I tell this story to remind you (and myself) that little bits of writing here and there do add up. Take those few minutes you have on the way to work, or early in the morning before the household wakes up, or instead of watching TV, or while you are nursing a baby, or whatever else you do. Those things are important, but so is your writing habit.

It doesn’t need to be quality time or quality writing at this point, but it needs to be something. If you are a writer, then write. You can edit and put it all together later, but all famous authors remind us to write something every day.

A hui hou!

It’s All A Fantasy, Isn’t It?

I started this blog in 2009 when my head and my life were in a different place. At the time, I wanted to give readers an idea of what it was like to live on an acre of lava on the south end of the Big Island of Hawai`i. Over the years, I included a variety of other topics – gardening, travel, recipes, stories, and much more.

I’m in a different time, place, and head space now, and I want my blog to reflect that. So, lately, I’ve been pondering other areas for my blog. I still may update some of those old posts and use them for variety from time to time. For now, as my topics seem to dance around, I want to write more about writing.

I was looking through some of my old journals and discovered that I have been wanting time to stay home and write for several decades. Even my dreams were about writing. Now that I’ve retired from all my other careers, I finally have time to write. So here I am, writing full-time at last!

Mystery writing has filled my mind lately, and if you want to find out more about that, check out my homepage for this blog (lavalily.com). I have one mystery published (Shadowy Tales) and you can find it (pre-sale) as a regular book or an e-book on either Amazon or Barnes & Noble. The sequel is on the way and may be out before the end of 2022 (Washboard Tales).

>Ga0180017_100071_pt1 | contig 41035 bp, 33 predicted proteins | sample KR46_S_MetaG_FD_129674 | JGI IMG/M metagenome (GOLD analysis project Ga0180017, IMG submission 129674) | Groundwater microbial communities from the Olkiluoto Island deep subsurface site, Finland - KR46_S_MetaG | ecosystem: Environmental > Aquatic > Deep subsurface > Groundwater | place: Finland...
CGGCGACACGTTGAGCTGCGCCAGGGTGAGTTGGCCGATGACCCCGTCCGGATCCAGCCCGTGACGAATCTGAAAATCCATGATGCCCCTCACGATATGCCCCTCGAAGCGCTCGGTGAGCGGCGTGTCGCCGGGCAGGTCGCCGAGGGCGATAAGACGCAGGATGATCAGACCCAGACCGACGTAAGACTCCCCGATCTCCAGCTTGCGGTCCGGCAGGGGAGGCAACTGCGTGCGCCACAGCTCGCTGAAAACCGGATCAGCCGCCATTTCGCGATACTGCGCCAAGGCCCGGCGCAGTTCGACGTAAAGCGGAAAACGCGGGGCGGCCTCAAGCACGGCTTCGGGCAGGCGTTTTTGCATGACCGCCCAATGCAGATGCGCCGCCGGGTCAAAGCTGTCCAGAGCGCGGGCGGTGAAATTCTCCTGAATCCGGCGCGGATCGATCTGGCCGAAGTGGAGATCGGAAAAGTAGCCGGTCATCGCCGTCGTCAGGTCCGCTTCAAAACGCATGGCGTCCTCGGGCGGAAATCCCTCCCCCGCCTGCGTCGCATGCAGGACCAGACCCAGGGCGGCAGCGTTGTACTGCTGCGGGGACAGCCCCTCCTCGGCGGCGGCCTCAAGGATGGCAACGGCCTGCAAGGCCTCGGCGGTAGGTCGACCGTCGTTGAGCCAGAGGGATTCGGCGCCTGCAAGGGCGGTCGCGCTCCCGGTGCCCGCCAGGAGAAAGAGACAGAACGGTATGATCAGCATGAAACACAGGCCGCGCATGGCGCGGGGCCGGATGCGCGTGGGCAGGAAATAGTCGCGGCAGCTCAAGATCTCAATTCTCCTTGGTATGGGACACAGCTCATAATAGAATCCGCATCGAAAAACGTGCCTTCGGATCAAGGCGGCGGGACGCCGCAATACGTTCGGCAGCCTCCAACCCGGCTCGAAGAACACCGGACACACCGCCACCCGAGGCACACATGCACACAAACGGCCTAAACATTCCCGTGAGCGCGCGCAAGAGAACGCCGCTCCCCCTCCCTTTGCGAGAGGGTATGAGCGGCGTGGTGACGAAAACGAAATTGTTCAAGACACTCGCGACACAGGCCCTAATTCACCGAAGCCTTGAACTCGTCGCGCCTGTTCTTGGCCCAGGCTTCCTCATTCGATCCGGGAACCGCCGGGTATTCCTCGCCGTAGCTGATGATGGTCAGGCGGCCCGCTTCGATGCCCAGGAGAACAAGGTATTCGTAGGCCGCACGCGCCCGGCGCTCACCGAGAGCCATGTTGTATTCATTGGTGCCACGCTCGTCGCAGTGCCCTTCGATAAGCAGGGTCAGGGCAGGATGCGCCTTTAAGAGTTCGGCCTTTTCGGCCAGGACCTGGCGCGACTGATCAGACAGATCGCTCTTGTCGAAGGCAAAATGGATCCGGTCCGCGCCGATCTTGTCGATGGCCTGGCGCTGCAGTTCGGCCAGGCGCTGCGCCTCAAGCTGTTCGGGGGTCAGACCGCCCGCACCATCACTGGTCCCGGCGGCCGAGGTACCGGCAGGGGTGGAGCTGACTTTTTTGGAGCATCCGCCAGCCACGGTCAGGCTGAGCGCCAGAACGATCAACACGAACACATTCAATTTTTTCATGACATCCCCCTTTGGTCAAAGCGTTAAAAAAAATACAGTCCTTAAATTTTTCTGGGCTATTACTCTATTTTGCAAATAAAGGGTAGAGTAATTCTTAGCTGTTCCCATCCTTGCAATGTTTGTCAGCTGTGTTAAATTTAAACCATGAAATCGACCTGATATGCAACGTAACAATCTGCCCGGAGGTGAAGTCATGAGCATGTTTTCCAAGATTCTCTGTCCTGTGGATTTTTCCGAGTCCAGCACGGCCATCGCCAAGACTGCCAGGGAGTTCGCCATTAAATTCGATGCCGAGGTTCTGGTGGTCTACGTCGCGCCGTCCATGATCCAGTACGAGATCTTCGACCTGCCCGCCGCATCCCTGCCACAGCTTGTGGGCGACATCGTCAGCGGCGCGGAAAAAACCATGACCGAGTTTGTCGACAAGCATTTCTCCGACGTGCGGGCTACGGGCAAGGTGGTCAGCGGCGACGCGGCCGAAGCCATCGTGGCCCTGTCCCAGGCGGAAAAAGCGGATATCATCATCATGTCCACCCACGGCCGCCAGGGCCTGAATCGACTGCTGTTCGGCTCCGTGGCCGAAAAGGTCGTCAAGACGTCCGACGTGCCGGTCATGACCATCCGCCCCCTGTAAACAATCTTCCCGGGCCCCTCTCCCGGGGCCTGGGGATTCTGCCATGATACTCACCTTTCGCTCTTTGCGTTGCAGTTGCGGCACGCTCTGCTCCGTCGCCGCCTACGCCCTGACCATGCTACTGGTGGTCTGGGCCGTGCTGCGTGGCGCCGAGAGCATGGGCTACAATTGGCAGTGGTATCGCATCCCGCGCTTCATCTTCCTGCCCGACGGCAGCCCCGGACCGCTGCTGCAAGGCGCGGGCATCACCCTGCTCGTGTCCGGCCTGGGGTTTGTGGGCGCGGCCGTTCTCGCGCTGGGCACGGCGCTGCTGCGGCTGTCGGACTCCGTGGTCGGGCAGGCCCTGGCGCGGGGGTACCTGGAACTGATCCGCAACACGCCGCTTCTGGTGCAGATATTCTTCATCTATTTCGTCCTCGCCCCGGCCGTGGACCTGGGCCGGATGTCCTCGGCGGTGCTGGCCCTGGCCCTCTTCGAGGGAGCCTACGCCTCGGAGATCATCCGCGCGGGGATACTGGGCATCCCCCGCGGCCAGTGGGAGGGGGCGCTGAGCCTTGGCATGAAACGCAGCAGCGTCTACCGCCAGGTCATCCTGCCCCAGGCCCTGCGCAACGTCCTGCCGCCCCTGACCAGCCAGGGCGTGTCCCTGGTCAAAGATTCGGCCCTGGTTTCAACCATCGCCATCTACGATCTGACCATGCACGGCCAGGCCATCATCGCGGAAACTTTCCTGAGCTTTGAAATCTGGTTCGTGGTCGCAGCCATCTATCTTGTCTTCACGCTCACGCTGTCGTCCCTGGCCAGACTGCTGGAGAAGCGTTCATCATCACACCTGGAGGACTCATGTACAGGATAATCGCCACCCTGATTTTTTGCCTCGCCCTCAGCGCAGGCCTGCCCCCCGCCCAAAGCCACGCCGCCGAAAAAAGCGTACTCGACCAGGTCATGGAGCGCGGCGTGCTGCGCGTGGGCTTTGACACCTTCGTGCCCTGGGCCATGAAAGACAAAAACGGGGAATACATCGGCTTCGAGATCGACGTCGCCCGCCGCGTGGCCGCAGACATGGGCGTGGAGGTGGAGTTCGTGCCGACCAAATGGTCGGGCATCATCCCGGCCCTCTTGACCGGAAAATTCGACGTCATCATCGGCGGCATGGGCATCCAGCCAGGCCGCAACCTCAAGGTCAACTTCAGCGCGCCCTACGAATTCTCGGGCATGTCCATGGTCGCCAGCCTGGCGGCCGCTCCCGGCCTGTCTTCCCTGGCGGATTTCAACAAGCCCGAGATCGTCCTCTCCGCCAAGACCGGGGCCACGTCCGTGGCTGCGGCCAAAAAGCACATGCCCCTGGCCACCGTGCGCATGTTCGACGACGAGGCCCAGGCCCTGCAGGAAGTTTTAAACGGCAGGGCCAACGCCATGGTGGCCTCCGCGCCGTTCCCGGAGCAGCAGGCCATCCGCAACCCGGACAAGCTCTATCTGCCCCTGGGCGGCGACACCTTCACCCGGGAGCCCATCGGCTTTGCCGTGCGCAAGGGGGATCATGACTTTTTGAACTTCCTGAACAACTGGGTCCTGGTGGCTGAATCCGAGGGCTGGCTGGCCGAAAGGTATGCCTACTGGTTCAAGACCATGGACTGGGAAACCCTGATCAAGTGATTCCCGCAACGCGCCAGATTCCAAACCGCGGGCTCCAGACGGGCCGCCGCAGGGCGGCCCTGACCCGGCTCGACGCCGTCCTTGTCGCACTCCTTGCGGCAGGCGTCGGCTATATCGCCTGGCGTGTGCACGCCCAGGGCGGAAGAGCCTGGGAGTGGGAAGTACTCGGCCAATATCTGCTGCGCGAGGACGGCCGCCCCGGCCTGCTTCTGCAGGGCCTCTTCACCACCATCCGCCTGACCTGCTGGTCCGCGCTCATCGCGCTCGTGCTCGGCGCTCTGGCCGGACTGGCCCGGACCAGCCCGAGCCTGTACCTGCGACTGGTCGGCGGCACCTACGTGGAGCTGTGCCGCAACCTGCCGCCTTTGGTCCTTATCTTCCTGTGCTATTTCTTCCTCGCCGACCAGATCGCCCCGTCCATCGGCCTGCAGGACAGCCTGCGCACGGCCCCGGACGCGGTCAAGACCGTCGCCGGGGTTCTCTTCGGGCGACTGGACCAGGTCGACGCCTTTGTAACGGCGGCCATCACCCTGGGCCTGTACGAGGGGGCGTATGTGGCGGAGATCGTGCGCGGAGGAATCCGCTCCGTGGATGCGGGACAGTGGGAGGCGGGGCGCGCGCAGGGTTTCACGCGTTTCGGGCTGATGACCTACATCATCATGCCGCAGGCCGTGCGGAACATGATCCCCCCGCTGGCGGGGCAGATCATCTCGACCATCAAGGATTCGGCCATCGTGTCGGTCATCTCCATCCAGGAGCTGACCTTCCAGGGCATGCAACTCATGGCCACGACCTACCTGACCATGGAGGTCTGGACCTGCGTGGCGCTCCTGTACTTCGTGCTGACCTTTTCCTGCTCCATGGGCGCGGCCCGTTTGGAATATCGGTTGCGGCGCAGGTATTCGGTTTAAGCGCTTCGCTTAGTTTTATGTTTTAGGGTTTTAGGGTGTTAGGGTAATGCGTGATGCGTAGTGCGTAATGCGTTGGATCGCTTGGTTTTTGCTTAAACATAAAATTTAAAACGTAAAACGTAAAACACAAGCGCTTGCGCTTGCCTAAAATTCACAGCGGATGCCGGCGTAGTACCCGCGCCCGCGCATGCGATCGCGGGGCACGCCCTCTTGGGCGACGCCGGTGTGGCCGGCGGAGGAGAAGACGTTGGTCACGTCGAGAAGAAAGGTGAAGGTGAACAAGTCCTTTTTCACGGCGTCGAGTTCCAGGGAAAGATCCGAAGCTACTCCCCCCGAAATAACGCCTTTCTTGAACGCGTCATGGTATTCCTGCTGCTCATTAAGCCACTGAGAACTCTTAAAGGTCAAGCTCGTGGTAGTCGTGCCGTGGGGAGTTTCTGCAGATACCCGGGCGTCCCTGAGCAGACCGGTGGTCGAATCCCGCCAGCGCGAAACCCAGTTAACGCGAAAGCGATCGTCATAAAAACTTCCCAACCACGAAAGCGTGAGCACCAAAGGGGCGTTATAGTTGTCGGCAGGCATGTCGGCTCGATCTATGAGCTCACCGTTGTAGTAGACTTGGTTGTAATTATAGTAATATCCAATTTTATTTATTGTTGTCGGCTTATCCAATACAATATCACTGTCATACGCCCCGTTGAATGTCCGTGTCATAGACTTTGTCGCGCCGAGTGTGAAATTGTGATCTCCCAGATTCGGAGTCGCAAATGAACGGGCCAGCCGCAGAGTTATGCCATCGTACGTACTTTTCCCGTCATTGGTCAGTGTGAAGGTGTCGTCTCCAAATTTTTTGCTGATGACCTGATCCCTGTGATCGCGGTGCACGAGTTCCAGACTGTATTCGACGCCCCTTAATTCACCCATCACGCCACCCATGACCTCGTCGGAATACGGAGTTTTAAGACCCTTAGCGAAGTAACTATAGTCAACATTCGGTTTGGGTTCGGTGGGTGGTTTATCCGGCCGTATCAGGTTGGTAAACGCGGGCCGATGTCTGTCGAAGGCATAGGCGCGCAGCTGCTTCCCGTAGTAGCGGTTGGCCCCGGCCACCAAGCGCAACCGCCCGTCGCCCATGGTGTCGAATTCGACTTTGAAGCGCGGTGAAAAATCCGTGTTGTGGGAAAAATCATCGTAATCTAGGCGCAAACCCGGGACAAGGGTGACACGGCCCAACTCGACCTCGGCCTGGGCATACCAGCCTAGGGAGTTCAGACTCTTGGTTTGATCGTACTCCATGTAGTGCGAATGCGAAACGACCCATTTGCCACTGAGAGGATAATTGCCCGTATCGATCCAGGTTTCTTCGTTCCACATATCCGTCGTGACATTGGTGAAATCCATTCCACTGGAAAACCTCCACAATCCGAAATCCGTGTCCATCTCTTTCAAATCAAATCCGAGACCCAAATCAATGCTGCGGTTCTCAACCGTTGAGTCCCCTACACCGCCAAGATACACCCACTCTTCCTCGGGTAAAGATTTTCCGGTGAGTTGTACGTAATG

Fantasy writing also appeals to me, and other genres, as well. Whatever I write is fantasy in the sense that it is something that hasn’t happened – yet. The characters I write about are all fantasies in my mind. They live ordinary lives, yet often they become involved in extraordinary mysterious events.

In case you think you might like to start a writing career, too, I will add a tip occasionally to help get you started. Grab a notebook and just start writing. Everyone has a story inside that needs to come out so others can enjoy it.

TIP: Look around you at the everyday people in your life. Fantasize about them becoming involved in solving a small mystery. Choose someone or something and write a scene.

A hui hou!

Writing Hang-ups

As an avid reader, I am fascinated with the many ways words are strung together to create a story or an essay, a poem or a play, a letter or a memoir. Along with my obsession for reading came my own need to start stringing words together. Almost as soon as I could spell my name, I started to write.

I have been writing this “Lava to Lilikoi” blog since May, 2008, and I wrote other short-lived blogs before that. In addition to blogging, I confess that I have written three novels, and have started a dozen others, not to mention outlines on another dozen or so, a memoir and several non-fiction books.

Other than the blogs, I have only had a couple of academic articles published and a self-published e-book of fables I wrote and used in my counseling practice.

I attended the Maui Writers Conference for many years, and the few years after it became Hawaii Writers Conference on Oahu, plus various other conferences for writers over the years. I even taught”writing intensive” class at the college for several of my regular courses.